Dividend Income & Financial Independence Journey Update – Apr 2019

It’s the beginning of the month and that means it’s my favourite time of the month – it’s time for the monthly dividend income update! For those of you who are new here, I am doing these monthly updates to keep us honest and demonstrate that it is possible to build up a sizable dividend portfolio so it generates sufficient dividend income to cover our expenses. When our dividend income and other passive income exceeds our annual expenses, we can call ourselves financially independent. Simple right?

Other than the occasional dividend stock purchases, for the most part, we don’t really keep too much attention to our portfolio value. We usually review the portfolio value every quarter when we do a net worth update. The stock market has been on an upward tick since January, so our portfolio value has grown quite a bit when we checked at beginning of April.

Thanks to a bit nicer weather, we have been busy doing yard works. Mrs. T has stated planting various vegetables in our backyard vegetable garden. We have also been sprouting new plants in our new indoor grow light garden as well. We are very much looking forward to harvesting time later in the summer. It is our goal to be more self-sustainable during the summer by eating produce from our garden.

Sprouting new plants in our new indoor grow light garden
Flowers in our front yard

Dividend Income

In April, we received dividend income from the following companies:

  • BCE (BCE.TO)
  • Bank of Nova Scotia (BNS.TO)
  • CIBC (CM.TO)
  • Canadian Natural Resources (CNQ.TO)
  • Dream Office REIT (D.UN)
  • Dream Industrial REIT (DIR.UN)
  • Dream Global (DGR.UN)
  • H&R REIT (HR.UN)
  • Inter Pipeline (IPL.TO)
  • KEG Income Trust (KEG.UN)
  • Coca-Cola (KO)
  • Nurien Ltd (NTR.TO)
  • Prariesky Royalty (PSK.TO)
  • Rogers (RCI.B)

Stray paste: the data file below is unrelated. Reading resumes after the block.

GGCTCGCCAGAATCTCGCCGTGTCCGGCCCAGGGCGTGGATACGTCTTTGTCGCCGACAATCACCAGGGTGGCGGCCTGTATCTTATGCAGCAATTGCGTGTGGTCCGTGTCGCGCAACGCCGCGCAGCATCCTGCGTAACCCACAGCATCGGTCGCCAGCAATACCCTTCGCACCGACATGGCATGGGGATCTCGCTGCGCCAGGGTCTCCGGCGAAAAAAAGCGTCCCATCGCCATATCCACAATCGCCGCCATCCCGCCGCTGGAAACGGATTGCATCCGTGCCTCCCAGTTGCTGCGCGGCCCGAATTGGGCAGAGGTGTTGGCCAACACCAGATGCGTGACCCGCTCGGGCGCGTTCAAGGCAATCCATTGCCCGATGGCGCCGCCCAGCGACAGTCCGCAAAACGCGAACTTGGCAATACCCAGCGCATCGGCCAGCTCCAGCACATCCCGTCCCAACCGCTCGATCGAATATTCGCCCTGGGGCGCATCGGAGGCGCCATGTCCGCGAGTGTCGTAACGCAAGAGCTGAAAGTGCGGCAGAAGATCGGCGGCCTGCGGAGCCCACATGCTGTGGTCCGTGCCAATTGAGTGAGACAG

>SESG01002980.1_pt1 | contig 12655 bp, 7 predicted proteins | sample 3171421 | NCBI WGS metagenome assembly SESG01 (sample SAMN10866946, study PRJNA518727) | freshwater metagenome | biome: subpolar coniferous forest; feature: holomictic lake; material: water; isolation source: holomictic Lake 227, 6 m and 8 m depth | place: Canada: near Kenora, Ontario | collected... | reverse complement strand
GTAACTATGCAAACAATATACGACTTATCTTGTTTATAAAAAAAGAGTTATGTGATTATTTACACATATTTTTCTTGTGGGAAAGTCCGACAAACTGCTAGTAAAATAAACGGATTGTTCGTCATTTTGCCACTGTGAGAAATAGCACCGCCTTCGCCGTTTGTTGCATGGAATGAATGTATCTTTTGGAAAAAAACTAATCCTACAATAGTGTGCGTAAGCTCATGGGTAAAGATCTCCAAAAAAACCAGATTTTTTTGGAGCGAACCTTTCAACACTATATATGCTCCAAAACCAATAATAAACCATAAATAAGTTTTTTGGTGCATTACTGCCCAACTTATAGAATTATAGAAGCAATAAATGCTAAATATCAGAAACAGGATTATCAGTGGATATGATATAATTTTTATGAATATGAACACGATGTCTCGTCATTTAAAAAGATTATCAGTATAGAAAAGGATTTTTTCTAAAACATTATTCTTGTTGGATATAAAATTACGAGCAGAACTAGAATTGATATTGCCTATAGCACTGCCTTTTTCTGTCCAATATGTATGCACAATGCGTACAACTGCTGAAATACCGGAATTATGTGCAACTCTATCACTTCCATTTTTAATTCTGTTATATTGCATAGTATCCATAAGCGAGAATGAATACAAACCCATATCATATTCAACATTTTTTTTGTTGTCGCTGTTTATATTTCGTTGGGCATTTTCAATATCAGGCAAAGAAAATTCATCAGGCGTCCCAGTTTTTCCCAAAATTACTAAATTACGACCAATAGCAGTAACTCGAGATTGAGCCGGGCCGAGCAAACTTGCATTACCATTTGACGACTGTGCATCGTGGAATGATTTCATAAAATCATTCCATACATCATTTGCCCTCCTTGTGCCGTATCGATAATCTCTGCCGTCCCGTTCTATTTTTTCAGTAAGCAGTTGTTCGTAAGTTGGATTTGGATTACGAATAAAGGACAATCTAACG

• RioCan REIT (REI.UN)
  • SmartCenteres REIT (SRU.UN)
  • Telus (T.TO)
  • TD (TD.TO)
  • TransCanada Corp (TRP.TO)
  • Domtar Corp (UFS.TO)
  • Vanguard Can All Cap ETF (VCN.TO)
  • Ventas (VTR)
  • Wal-Mart (WMT)

In total, we received 23 pay cheques that added up to $1,914.01. For the second month in a row, we received over $1,900 in dividend income. Nice!

Of the $1,914.01 received, $173.88 was in USD and $1740.13 was in CAD or about a 10/90 split. April was a month when we received majority of our dividend income in CAD currency. Please note, we use a 1 to 1 currency rate approach. We do not convert dividends received in USD to CAD. We are ignoring the exchange rate to keep the math simple. This is our way to avoid fluctuations in dividend income over time due to changes in the exchange rate.

The top 5 dividend payouts in April 2019 came from Telus, TD, Bank of Nova Scotia, CIBC, and BCE (not in order). Dividend payout from these 5 companies accounted for $1,146.37 or 59.9% of our April dividend income total.

Dividend Breakdown

Tax efficiency is very important to us. Therefore, each year we try to max out our TFSA and RRSP contribution rooms before contributing to our taxable accounts, as I outlined in the recent dividend FAQ. Between TFSA, RRSP, and taxable accounts, we also hold different kinds of dividend stocks – we only purchase US listed dividend paying stocks in our RRSPs; REITs and income trusts in our TFSAs and RRSPs; and Canadian dividend stocks that pay eligible dividends in our taxable accounts. The plan is to pay as close to $0 in income tax when we are financially independent and living off our dividend income.

For April 2019, here’s the breakdown of the different accounts:

  • TFSA: $844.13 or 44.1%
  • RRSP: $515.02 or 26.9%
  • Taxable: $554.86 or 29%

Effectively only 29% of our April dividend income was taxable and the amount is split between Mrs. T and I.

Dividend Growth

Compared to April 2018, we saw a YoY increase of 23.85%. While this wasn’t as good as the 38.01% that we saw in last month, it was still pretty awesome considering the growth was still above 20%. As mentioned in my previous post, we are starting to face the law of large number, so it is becoming increasingly more and more difficult to sustain a YoY growth rate of more than 15%.